All this I saw in about 30 seconds of CNN footage. There was no shortage of hilarious protesting antics. (I’m pretty sure I saw someone, flaming flag in hand, burn himself.) Still, I could only laugh for so long. A few days after the protests erupted, people started dying, and the crisis crossed the line from farce to tragedy. Again, I ask, what the hell is going on? All this over a little blashphemy?
The post-Christian West doesn’t understand what all this hullabaloo is about. Because blasphemy abounds in the U.S. and Europe—it’s golden material for comedy and art—and it largely passes without comment. One memorable example of blasphemous art is Andres Serrano’s 1989 work, Piss Christ. It’s a photograph depicting a cheap, plastic model of a crucified Jesus. What’s offensive about that? Oh right, the crucifix and savior are suspended in a jar of the artist’s urine. I don’t even know how many commandments that violates. More recently, the professional blasphemers of South Park produced an episode which pitted Jesus Christ against David Blaine in a magician’s dual. For the Son of God’s best trick, He asks the audience to look away, and then empties a basket of fish onto a table. Quelle miracle. David Blaine wins.
How did the West react to the blasphemy of Serrano and South Park? With the exception of a few nutters like Pat Robertson and Ann Coulter, Christians didn’t really care. Well, that’s not quite true. Plenty of values groups (Families for This, Families for That, Families for Moral Tyranny) wrote angry letters to the editor and appeared on 700 Club and vowed to withhold the one ten-billionth of a cent of their taxes which is allocated to stipends for artists like Serrano.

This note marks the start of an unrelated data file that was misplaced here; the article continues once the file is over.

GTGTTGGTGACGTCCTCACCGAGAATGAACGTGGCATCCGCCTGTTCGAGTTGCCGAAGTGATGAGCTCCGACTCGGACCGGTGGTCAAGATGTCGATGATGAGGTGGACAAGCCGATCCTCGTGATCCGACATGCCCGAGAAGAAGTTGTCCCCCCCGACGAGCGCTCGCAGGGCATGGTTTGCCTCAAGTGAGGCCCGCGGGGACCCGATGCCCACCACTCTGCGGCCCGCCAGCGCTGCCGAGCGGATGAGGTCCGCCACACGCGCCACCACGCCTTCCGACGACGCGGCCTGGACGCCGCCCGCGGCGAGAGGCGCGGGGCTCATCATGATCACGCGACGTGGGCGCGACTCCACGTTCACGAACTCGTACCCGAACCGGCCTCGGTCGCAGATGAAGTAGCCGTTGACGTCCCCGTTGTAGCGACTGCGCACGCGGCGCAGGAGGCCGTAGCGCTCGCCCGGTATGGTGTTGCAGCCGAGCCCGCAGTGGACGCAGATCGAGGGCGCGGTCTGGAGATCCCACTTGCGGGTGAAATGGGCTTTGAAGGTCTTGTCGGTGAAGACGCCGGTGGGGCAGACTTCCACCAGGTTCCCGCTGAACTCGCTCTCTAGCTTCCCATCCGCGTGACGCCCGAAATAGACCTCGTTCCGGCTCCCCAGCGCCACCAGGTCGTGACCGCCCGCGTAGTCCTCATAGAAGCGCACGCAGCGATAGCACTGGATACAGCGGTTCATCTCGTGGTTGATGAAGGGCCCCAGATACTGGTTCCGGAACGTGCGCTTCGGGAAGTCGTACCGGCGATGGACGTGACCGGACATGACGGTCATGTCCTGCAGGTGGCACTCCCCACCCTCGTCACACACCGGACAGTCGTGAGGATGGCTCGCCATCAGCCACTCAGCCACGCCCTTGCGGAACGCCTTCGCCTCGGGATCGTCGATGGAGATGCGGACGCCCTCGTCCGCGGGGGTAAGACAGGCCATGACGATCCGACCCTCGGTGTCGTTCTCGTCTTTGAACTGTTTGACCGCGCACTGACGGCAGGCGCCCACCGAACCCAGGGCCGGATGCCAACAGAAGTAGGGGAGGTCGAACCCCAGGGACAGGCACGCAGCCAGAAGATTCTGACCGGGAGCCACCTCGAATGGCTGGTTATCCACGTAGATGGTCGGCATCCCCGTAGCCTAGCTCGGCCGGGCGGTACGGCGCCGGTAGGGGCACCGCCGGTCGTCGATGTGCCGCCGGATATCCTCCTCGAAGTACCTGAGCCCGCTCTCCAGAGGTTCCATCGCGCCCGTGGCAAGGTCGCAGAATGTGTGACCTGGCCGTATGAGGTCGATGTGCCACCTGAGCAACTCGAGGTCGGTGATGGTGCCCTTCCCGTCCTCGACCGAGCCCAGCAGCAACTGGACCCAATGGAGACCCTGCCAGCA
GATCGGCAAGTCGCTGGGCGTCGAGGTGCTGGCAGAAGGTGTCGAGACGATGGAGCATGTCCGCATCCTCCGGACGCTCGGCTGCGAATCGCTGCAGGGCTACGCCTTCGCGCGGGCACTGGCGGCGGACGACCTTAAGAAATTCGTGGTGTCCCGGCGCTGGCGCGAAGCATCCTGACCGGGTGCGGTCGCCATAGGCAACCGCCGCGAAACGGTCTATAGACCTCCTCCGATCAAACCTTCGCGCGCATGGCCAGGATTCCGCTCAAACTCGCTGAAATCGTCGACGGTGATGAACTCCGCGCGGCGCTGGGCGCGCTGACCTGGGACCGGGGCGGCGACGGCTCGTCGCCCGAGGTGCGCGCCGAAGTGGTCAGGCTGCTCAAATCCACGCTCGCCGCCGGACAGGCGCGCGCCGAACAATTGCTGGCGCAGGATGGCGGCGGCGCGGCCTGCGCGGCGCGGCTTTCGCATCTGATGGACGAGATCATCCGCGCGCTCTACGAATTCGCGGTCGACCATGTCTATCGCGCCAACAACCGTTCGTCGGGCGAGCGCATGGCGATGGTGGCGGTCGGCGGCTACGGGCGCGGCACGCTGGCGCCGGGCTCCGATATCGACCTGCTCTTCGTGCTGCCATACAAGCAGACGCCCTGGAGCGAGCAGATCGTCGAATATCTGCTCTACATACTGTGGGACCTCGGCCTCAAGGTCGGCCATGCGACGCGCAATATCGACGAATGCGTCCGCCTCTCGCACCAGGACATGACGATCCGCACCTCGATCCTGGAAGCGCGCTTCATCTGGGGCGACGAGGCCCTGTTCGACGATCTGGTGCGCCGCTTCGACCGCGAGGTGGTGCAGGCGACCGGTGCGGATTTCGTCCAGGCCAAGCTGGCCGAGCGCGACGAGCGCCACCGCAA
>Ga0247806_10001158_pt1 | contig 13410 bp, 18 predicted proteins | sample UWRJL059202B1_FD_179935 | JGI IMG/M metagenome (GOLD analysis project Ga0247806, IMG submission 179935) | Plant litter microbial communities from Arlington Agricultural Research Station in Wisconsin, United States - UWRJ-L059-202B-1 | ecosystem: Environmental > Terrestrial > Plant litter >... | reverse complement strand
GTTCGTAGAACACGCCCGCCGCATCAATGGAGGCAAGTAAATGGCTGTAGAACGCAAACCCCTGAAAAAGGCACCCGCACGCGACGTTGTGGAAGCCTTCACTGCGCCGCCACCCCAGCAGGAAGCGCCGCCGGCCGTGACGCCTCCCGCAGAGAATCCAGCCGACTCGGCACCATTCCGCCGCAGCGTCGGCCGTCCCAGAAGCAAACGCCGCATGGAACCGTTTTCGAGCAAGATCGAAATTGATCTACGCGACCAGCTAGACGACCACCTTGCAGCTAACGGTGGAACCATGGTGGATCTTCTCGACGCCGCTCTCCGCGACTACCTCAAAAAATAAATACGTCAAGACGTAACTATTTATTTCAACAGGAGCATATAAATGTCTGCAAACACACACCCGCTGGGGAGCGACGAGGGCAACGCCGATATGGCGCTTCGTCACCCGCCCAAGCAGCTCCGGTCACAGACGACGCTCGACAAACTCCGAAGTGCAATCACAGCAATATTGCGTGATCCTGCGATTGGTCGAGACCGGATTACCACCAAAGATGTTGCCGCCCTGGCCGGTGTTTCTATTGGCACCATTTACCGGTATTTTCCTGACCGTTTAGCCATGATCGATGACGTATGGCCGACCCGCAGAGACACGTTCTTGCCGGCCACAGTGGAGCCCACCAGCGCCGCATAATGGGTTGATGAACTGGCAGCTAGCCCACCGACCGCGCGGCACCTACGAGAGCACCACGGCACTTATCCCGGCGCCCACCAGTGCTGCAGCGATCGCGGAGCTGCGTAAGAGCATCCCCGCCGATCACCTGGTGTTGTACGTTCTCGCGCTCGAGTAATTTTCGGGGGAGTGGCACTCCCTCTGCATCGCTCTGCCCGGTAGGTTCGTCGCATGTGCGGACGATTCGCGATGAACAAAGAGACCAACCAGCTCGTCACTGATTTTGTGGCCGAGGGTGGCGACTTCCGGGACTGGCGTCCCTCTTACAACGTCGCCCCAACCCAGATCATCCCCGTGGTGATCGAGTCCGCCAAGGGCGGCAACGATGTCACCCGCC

If you’re of the opinion that any action of Pat Robertson’s is by definition an overreaction, then you probably are not a fan of those righteously indignant critics. But none of them called for the beheading of Serrano or the stoning of Trey Parker. Christians in Brazil and Ghana and Taiwan and Canada didn’t boycott American cultural products. I’m sure a few American embassies burned, but what else is new? The point is, devout Christians are mostly unbothered by the blasphemy of the unfaithful.
Perhaps I’m just preaching to the choir. “Well spotted, Dave,” the reader might say. “Threatening poor little Denmark—expelling its ambassadors, burning its flags and embassies—just because the Danish free press criticized militant Islam is indeed a very bad thing.” It is a bad thing, simple as that. However, the utter simplicity of this issue is lost on many world leaders. What, say, Kofi Annan ought to have said in response to the “protests” which called for the Danish government to shut down the offending paper is this: “Sure, it’s disrespectful to demean Muhammad. But that doesn’t mean it’s illegal. The Danish government has a) no obligation to submit to foreign pressure and suppress freedom of speech at home, and b) no right in the first place either to accept responsibility for the actions of an independent Danish newspaper or to tell that paper what it may not publish.” Here’s part of what Kofi actually said: “[Freedom of speech] should always be exercised in a way that fully respects the religious beliefs and tenets of all religions.” Pathetic effort, Kofi. It’s not just him—every world leader, Dubya included, feels he has to “condemn” the cartoons before “denouncing” the violent protests. The cartoon crisis has thus proven to be one of those unfortunate issues which plain-speaking polemicists (like Ann Coulter) understand better than worldly politicians and sophisticated pundits.
On Friday in Turin, the tiny Danish delegation entered the Olympic stadium, accompanied by armed guards. The flag-bearer waved the first Danish flag I’ve seen in weeks that wasn’t on fire. The Italian crowd cheered the Danes loudly. At least someone gets it.